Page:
Hydrocephalus is an excessive accumulation of cerebrospinal fluid (CSF) in the brain.  CSF is a clear fluid that surrounds the brain and spinal cord and in healthy quantities has a number of benefits including:

  • Acts as a cushion/shock absorber
  • Delivers nutrients to the brain and removes waste
  • Helps to maintain intracranial blood volume

In excessive amounts however CSF may lead to potentially harmful pressure on the brain.


  • Headache followed by vomiting
  • Nausea
  • Blurred or double vision
  • Sun setting of the eyes
  • Problems with balance or coordination
  • Gait (walking) disturbance,
  • Urinary incontinence
  • Slowing or loss of developmental progress
  • Lethargy, drowsiness, irritability, or other changes in personality or cognition including memory loss.

Diagnosis may include:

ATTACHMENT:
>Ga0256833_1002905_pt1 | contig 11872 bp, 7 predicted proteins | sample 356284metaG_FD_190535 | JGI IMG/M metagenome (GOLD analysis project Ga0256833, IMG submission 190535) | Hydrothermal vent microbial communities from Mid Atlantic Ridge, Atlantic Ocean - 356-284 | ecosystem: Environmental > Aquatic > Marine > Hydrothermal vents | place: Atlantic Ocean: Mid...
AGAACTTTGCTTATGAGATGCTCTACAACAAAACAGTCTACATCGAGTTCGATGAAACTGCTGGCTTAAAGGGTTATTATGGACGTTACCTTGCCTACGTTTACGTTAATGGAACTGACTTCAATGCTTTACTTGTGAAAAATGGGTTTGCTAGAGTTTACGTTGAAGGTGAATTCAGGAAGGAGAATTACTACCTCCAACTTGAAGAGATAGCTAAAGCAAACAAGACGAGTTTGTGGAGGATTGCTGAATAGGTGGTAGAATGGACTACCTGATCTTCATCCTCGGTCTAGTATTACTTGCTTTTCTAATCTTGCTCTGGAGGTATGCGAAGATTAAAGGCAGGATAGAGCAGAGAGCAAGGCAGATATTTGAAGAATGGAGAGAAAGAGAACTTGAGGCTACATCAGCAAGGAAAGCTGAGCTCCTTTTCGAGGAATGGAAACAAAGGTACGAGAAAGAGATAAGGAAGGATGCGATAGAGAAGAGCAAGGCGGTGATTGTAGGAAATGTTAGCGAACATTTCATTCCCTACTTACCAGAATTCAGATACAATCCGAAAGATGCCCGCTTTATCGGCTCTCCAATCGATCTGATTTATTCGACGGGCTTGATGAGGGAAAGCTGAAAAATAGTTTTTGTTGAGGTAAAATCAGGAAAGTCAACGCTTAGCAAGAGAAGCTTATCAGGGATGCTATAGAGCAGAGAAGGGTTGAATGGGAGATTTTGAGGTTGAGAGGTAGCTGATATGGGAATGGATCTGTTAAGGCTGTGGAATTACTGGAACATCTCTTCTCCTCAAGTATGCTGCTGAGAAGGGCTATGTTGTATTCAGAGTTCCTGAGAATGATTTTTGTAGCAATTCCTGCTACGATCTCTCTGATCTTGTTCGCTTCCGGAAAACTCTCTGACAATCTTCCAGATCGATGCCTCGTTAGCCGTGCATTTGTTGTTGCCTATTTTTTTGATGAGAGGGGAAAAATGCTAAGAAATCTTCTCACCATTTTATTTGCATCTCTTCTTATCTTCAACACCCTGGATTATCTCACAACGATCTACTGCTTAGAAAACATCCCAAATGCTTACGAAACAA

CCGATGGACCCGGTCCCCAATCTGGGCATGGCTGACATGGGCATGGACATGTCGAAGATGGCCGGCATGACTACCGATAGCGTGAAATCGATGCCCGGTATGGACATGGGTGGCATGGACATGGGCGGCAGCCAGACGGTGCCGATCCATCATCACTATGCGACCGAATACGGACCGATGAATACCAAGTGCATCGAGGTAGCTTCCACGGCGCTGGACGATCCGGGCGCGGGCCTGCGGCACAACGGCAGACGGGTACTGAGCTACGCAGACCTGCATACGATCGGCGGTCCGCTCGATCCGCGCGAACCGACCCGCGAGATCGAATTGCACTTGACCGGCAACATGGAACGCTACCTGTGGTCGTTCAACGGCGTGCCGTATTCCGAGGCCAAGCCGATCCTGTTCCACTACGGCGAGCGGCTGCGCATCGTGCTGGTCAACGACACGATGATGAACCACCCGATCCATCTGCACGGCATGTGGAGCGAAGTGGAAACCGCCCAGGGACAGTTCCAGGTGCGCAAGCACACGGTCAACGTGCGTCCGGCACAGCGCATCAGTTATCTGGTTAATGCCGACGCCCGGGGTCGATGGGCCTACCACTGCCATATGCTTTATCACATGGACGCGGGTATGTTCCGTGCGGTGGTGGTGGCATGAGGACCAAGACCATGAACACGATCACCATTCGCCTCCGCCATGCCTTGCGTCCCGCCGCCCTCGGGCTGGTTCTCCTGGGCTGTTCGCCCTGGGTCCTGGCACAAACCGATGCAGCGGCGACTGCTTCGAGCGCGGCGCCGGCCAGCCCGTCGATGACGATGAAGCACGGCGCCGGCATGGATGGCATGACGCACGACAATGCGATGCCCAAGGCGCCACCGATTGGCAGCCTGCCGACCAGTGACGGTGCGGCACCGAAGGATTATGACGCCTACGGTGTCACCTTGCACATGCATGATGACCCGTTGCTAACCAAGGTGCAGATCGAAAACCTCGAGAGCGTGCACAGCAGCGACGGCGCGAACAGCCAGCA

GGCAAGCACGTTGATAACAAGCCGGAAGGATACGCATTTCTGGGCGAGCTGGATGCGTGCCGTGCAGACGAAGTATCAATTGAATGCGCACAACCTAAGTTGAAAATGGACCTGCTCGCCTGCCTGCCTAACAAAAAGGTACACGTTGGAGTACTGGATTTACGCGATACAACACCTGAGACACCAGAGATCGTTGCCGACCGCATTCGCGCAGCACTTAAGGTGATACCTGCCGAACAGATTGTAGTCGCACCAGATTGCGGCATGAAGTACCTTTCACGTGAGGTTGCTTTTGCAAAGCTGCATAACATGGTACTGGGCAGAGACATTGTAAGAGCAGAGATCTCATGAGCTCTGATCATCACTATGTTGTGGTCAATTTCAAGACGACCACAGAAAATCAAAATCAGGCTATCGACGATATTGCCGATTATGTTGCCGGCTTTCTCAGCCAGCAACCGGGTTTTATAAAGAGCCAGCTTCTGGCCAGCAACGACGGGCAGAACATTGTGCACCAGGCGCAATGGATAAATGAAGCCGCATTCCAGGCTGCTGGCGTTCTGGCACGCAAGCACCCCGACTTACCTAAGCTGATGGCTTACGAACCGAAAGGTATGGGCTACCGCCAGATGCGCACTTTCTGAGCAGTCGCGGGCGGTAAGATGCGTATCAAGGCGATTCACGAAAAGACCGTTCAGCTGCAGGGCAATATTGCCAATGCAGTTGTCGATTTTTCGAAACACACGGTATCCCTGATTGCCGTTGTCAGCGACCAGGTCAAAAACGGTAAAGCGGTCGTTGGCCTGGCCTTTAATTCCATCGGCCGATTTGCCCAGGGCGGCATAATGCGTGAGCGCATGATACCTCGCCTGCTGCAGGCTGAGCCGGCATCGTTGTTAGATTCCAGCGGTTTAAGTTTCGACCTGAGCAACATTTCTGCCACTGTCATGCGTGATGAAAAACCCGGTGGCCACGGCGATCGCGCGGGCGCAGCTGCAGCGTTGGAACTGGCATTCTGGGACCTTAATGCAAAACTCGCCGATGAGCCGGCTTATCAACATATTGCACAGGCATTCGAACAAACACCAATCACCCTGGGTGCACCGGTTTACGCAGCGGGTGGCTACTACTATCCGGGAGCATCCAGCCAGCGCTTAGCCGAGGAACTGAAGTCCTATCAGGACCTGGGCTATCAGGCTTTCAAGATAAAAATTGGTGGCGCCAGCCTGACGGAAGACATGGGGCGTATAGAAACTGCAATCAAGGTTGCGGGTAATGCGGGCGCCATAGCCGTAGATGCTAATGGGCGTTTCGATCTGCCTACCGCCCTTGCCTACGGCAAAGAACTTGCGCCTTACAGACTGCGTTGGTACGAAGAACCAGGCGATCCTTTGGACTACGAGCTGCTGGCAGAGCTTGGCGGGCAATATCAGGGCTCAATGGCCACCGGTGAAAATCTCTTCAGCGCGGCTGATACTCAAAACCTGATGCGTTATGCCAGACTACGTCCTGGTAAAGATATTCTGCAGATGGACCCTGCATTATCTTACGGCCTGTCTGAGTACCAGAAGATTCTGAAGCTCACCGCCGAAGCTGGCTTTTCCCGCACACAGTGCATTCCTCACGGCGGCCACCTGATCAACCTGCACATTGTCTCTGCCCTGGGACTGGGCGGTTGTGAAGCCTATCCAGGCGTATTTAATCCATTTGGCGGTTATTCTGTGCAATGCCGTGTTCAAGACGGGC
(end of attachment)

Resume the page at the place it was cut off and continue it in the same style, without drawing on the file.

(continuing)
• Clinical neurological evaluation
  • Computed tomography (CT) scan
  • Magnetic resonance imaging (MRI)
  • Intracranial Pressure-monitoring


Hydrocephalus is most often treated with a shunt that diverts the flow of CSF from the central nervous system to another area of the body where it can be absorbed as part of the normal circulatory process.  NeuroTexas neurosurgeons are trained to treat and have vast experience in treating hydrocephalus.


References: National Institute of Neurological Disease and Stroke, American Association of Neurological Surgeons.

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